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Telling stories – fairy tales, case-studies & scenarios….

April 14, 2011 5 comments

Telling Stories - At the ICI/Atelis competitive intelligence conference that took place last week (April 6-7, 2011) in Bad Nauheim, Germany there was a panel discussion on story-telling as a method of reporting intelligence. At about the same time, the Association of Independent Information Professionals (AIIP) held their 25th annual conference in Vancouver, Washington in the USA. Mary-Ellen Bates described how stories can help information professionals market themselves by showing how their skills can solve client problems. The fact that both conferences looked at story-telling shows how businesses are adopting the technique as a way of addressing complex issues.

Story telling is an ancient art-form that might seem strange as a business tool. However, often stories will be an excellent approach for solving business questions as they allow people to look at a situation objectively, remove themselves from the scene and take an outside view. The trick is to tell the right story, catching the imagination and making people think. During the ICI / Atelis conference I suggested a framework for when different story styles can be used.

The first story type is the “fairy-tale” – the “Once Upon a Time in a Kingdom Far Away” type of story. Fairy-tales are possibly the most abstract example of a story that can be applicable to business. The danger is that they can be seen as childish and far-removed from real-world business realities. In fact, they can be a powerful way of highlighting deep-seated organisational problems, as management refusal to see such problems can be illustrated with stories. Such stories can help managers recognise their own situation, and so identify the problems and think of possible solutions.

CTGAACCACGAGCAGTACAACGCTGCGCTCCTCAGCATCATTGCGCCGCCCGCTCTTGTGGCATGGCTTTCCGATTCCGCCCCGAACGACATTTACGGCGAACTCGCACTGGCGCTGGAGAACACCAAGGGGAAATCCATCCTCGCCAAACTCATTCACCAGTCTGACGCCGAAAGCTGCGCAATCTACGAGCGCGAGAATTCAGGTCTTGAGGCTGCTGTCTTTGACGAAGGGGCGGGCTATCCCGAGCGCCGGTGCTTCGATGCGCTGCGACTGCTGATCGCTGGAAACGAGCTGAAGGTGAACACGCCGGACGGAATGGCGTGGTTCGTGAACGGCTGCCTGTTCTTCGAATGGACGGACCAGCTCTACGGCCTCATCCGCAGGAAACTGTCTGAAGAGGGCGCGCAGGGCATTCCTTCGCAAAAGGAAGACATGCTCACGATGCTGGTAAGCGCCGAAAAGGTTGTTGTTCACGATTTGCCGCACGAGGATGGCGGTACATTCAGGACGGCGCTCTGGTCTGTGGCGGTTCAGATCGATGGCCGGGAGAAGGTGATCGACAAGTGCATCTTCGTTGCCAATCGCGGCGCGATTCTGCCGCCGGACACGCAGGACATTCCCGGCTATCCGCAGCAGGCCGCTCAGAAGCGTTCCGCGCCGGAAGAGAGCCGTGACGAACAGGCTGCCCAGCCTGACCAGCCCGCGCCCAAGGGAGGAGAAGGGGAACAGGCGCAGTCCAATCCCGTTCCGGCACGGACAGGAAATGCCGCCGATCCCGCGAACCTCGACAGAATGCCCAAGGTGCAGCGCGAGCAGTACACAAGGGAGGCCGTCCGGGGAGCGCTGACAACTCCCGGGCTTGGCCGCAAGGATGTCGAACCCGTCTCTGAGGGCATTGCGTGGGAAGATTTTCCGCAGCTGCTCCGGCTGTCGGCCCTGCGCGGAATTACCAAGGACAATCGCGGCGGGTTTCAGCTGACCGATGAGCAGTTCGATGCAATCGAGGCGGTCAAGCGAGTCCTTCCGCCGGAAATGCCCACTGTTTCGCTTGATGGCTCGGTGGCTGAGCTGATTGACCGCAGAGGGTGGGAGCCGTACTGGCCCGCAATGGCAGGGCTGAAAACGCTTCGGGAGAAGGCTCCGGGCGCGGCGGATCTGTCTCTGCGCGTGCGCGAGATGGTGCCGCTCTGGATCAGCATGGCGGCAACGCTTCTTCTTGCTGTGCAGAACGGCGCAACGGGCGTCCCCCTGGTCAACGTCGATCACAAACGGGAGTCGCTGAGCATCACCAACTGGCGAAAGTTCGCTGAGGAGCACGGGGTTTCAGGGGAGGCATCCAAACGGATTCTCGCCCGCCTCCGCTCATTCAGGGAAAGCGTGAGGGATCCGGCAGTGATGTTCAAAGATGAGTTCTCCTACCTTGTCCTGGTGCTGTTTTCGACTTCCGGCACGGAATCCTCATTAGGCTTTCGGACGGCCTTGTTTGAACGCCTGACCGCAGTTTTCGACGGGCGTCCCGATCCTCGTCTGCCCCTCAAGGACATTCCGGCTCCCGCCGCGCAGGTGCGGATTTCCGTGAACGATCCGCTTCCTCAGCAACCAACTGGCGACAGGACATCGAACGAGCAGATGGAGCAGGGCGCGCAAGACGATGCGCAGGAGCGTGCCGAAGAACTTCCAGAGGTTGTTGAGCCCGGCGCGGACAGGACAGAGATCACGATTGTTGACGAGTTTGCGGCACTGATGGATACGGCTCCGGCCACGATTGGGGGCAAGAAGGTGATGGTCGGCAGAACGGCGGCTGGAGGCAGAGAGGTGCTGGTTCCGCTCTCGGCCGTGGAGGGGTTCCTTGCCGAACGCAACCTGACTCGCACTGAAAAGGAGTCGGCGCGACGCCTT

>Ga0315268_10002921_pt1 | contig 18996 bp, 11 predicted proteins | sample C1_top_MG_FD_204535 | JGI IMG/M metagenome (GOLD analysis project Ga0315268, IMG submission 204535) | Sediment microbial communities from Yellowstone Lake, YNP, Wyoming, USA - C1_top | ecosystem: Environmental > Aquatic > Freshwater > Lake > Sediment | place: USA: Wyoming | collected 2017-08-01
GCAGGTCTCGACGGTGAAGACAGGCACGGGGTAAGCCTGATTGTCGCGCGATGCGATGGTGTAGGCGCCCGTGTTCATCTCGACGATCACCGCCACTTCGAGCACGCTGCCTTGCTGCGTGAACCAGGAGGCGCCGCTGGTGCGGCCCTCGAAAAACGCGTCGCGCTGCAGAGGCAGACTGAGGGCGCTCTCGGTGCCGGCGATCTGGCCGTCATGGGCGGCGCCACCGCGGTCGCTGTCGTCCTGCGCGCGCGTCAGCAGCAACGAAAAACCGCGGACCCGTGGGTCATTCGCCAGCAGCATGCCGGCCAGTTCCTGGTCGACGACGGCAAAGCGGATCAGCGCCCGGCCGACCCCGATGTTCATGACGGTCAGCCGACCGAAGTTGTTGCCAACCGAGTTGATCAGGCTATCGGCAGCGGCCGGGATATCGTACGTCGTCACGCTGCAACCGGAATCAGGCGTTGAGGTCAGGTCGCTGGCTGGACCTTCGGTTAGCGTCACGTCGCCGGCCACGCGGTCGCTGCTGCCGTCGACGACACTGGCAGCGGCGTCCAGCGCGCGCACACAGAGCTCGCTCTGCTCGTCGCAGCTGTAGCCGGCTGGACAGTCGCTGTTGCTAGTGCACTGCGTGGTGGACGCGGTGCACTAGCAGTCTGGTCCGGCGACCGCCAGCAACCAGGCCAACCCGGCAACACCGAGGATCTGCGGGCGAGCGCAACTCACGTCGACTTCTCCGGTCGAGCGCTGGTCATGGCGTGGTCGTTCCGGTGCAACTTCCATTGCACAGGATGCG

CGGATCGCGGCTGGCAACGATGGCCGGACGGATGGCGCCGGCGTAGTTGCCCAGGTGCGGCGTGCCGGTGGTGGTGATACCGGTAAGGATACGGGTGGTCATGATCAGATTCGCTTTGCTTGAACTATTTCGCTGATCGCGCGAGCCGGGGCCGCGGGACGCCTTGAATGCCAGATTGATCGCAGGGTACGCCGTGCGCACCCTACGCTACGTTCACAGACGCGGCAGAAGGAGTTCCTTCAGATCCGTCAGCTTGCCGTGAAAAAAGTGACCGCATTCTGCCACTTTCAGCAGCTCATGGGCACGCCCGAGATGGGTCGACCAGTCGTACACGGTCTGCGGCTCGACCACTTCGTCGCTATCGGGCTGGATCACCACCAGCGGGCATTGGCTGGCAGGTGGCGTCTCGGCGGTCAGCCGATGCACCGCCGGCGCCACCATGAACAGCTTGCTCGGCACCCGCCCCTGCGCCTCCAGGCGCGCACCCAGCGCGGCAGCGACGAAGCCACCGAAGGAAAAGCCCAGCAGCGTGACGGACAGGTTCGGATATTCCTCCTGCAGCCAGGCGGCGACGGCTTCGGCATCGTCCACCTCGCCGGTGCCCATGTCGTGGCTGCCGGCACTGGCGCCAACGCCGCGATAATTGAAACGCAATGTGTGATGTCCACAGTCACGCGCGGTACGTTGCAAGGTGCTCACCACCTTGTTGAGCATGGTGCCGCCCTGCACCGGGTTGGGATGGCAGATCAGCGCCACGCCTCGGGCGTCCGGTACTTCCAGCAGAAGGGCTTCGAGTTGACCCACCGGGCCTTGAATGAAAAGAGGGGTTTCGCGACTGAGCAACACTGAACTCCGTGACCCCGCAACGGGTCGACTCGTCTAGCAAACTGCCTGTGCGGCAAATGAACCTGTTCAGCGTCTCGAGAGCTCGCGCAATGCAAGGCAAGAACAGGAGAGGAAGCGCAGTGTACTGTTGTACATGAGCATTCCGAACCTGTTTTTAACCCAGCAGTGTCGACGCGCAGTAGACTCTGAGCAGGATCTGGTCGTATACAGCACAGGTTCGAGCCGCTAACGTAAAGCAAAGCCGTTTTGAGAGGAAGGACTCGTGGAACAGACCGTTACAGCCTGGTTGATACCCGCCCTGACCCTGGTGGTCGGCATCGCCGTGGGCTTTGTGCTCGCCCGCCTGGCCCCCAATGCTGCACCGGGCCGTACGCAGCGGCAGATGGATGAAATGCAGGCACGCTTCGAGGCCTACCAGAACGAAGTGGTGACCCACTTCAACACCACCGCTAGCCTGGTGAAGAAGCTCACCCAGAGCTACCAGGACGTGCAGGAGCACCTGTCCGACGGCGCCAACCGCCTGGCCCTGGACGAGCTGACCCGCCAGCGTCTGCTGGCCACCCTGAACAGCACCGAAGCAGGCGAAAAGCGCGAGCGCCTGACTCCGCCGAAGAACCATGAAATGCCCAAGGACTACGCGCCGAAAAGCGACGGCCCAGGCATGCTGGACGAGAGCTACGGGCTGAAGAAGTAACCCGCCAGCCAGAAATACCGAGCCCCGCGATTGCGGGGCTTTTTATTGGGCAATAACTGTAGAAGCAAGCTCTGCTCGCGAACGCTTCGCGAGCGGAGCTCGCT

Consider a company where the CEO or other senior management refuse to see that their business has changed.  Often such management grew up in the industry and believe that they know it inside out. Accepting that things have changed is anathema to them. A standard comment given by such managers when asked why things are done in a particular way is “We’ve always done it that way“. Essentially such management suffers from corporate denial – or what Ben Gilad called a business taboo in his book “Business Blindspots“.

Telling such managers a fairy-tale story can help them see the problem (assuming that you can arrange a session they will be willing to attend).

Once upon a time, in a far-away country there was a king who loved to sing. He loved to sing so much that he made laws that all his people were to learn his favourite songs.

Every Sunday, the people were to gather in the town squares and village greens and sing the songs the king loved.  The people were happy as they also loved the music and they prided themselves as being the most musical people in the world.

One day, a travelling minstrel sailed into the the kingdom from across the sea – singing a new song. Soon, children started to sing this new song, followed by their parents, and word reached the king that the people were no longer singing the king’s songs but were singing something different.

The king flew into a rage, and put the minstrel into a deep and dark dungeon. However this didn’t stop the minstrel singing – and soon the guards started to sing the new song. The king then made laws saying the new song lacked harmony, was discordant, and that anybody caught singing it would be severely punished.